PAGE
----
A Place at the Table

The real hunger games.

It’s one of our saddest little secrets. According to the producers of A Place at the Table, 49 million Americans exist without enough to eat in a nation with more than enough food.

The prevalent notion of a country of fatties waddling through shopping malls with corn dogs and Pop-Tarts in their hands is deceptive. The poorest Americans may not be stick-thin but they’re probably undernourished just the same, overdoing it on cheap, empty calories — remember Food, Inc.;Fast Food Nation; Super Size Me, etc. — while struggling with the accompanying health issues, like diabetes. Kristi Jacobson and Lori Silverbush’s blistering “outrage documentary” is angry, incisive, and unafraid to get down to root causes. The roots of American hunger aren’t pretty, but they need to be talked about.

According to the producers, “food insecurity” is defined as the condition of not knowing where your next meal is coming from. The US ranks worst for FI on the IMF’s list of Advanced Countries. To drive home the point, the filmmakers visit three low-income families. Rosie is a small-town Colorado fifth grader, living with her single mom in her grandparents’ home, who says she can’t concentrate at school because she’s hungry. Barbie, a Philadelphia single mother looking for work and living on food stamps, has a son with developmental problems from malnutrition. Mississippi second-grader Tremonica, surprisingly, may be the lucky one of the film’s subjects — her community is involved with a children’s health project that’s trying to bring fresh, affordable food to kids in the state with the highest rates of both FI and obesity.

The celebrity volunteers (actor Jeff Bridges, chef Tom Colicchio) and food activists (Mariana Chilton, et al.) in the film are not shy about assigning blame for the situation. The USDA supports mega-farm corporations and legislative agriculture committees kill all food reform, essentially taking money away from people who can’t defend themselves. Author Raj Patel notes that: “Welfare for the poor is scorned but welfare for corporations is heartily endorsed.”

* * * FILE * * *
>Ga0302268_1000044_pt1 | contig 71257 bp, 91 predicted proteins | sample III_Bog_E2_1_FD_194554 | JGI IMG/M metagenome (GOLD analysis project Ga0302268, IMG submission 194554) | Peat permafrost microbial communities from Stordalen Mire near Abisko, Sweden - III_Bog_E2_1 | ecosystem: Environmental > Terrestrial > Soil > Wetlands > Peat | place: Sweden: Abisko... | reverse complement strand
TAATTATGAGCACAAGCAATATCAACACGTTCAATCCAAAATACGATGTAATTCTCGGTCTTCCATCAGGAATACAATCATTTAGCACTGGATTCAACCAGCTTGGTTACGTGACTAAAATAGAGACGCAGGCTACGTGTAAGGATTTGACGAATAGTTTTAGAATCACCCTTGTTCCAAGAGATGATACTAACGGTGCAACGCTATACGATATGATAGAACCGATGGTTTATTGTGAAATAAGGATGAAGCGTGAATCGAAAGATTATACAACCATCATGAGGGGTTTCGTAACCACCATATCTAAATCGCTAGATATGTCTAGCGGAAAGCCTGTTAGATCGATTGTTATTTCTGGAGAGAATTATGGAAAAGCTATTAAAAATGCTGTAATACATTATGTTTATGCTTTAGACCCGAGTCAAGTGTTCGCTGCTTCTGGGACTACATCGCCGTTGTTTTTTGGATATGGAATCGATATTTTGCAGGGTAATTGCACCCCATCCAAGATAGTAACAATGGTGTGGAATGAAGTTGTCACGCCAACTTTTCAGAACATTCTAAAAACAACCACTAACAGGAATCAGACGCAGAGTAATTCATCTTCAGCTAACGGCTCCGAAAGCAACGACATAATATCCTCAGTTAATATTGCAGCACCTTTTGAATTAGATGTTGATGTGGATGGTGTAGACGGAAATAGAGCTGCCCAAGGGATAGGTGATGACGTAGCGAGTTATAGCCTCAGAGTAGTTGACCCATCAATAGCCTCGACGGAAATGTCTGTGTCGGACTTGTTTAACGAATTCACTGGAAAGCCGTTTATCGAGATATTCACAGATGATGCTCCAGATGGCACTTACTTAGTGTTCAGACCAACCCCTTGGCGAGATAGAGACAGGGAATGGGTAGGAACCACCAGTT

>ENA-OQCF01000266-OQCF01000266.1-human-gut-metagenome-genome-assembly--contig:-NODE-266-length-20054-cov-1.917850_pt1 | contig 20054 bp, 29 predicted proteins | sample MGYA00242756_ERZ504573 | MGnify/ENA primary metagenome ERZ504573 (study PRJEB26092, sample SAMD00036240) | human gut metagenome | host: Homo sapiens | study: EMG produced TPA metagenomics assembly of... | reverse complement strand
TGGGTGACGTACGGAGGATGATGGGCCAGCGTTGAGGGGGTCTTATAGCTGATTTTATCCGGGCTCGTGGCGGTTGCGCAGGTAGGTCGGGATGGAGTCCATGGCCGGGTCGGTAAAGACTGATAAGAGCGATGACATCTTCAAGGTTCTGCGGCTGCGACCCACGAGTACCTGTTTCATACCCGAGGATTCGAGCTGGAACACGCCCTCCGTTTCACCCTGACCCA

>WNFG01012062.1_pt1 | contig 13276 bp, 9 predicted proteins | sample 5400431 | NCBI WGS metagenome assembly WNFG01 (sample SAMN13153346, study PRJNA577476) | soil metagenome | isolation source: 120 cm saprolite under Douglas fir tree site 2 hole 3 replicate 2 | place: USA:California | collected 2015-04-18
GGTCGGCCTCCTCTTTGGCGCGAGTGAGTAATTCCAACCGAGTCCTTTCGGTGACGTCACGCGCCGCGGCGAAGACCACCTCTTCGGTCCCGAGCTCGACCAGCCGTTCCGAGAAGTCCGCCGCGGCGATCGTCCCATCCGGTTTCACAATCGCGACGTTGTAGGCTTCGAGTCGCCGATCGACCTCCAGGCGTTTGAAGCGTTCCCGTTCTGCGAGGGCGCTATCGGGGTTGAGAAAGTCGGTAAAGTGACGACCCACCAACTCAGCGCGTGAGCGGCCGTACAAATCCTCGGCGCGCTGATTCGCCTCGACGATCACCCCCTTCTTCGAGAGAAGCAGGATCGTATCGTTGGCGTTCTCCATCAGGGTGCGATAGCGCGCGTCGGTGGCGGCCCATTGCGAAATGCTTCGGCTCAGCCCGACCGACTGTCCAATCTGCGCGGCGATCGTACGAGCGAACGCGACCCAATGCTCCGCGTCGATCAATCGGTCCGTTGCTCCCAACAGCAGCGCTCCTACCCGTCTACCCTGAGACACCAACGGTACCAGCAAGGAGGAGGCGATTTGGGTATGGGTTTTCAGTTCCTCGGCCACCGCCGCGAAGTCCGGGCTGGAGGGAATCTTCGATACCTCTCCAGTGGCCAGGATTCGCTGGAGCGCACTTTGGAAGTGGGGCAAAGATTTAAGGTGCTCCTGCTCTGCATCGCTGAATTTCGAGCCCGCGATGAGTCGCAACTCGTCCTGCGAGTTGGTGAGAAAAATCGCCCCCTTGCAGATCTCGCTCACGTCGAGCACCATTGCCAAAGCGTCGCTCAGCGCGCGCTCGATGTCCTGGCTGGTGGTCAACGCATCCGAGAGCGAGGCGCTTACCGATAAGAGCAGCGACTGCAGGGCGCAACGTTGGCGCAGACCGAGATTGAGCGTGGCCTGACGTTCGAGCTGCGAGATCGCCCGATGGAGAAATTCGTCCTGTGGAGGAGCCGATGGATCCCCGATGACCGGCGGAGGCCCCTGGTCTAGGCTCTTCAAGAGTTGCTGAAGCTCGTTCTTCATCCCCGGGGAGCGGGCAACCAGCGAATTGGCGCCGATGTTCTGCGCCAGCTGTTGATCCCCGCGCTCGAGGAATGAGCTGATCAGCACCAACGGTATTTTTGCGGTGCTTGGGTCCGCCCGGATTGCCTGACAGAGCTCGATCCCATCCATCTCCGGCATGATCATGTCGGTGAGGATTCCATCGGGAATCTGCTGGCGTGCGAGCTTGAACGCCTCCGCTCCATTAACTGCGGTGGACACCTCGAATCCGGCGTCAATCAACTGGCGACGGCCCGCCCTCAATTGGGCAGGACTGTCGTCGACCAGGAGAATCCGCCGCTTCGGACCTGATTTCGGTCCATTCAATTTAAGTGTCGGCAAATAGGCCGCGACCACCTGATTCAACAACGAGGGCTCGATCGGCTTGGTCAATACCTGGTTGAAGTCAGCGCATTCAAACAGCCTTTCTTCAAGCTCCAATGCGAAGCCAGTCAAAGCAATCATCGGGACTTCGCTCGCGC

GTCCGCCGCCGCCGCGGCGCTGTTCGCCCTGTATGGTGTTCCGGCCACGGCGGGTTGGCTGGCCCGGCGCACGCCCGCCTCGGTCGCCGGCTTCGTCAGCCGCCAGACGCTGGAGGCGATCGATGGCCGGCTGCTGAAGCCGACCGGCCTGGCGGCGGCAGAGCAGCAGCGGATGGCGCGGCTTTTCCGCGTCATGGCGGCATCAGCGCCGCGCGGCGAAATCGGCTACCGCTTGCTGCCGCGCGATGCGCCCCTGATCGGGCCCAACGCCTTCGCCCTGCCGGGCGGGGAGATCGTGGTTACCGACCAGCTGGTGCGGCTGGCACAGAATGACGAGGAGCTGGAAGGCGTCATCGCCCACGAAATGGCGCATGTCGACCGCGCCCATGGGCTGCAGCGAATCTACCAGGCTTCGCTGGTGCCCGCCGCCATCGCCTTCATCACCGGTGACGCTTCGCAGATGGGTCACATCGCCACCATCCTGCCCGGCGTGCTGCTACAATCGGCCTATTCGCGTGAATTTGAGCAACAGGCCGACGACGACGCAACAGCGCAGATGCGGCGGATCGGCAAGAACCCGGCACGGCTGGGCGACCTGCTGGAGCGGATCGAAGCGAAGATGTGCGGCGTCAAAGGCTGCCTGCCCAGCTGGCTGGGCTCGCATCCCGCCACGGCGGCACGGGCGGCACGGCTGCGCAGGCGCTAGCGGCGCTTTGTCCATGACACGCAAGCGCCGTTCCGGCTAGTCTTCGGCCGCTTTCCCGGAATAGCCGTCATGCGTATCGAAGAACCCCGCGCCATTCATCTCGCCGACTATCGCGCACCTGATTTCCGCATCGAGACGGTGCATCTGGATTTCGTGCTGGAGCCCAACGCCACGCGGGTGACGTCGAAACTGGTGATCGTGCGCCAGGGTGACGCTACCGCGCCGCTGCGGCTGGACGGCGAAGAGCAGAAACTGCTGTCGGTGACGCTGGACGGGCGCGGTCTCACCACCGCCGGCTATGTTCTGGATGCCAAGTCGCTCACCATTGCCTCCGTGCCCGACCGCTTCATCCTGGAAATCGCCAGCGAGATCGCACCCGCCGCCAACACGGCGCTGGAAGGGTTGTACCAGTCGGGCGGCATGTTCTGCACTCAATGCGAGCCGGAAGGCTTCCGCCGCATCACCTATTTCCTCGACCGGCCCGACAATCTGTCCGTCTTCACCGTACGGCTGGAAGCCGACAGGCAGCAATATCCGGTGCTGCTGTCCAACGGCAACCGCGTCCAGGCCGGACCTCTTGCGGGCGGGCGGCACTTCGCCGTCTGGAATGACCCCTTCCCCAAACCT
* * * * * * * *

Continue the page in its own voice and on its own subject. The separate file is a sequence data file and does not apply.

US Representative Jim McGovern (D-Mass.), co-chair of the Congressional Hunger Center, tried to live on food stamps (average benefit: $3 per day) and discovered what many already knew — that processed foods are cheap, and fresh fruits and vegetables are prohibitively expensive. Says author Marion Nestle, that’s due to what we subsidize and what we don’t. A Pentagon official, assessing the pool of potential military personnel, is characteristically blunt in his analysis of the American diet: too much fat, sugar, and sodium, and not enough fruits and veggies.

What’s to be done? Start by analyzing the money spent on lobbying. Agri-business accounted for more than $121 million in political “donations” in 2010, second only to the oil and gas industry. As always, follow the money — or in this case the lack of. “The reason people are going hungry,” declares Patel, author of Stuffed and Starved and The Value of Nothing, “is not a shortage of food, but poverty. Why are people poor?” A hard question for hard times. The “food deserts” in the US — rural areas, inner cities, poor neighborhoods in general — are that way because they cannot pay the price of a healthy diet. To earn a living wage is all-important. So is teaching children about healthy food. So is applying grassroots pressure on politicians. Also the work of NGOs such as Bread for the World, Chilton’s Witness to Hunger, and ordinary food banks. According to Bridges, “It’s about patriotism.” We need better food to help our country.

The expressions on the faces of Rosie (hopeful but strained at a young age) and her mother Trish, who works at a cafe for $60 a week, are heartbreaking in the extreme. Wednesday evenings they join their neighbors for free dinner at church. Meanwhile in Philly, Barbie finally lands a job, which means that with the added income she no longer qualifies for subsidized childcare or food stamps. So she’s back to the same spot. Down in Mississippi, however, food organizer and cook Ree Harris is busy introducing vegetables to enthusiastic school kids, who find they like the taste. On the music track, T-Bone Burnett and the Civil Wars warble plaintively. And Rosie’s mom enunciates the original American dream: “I want my kids to have a better life than I do.” Food for thought.

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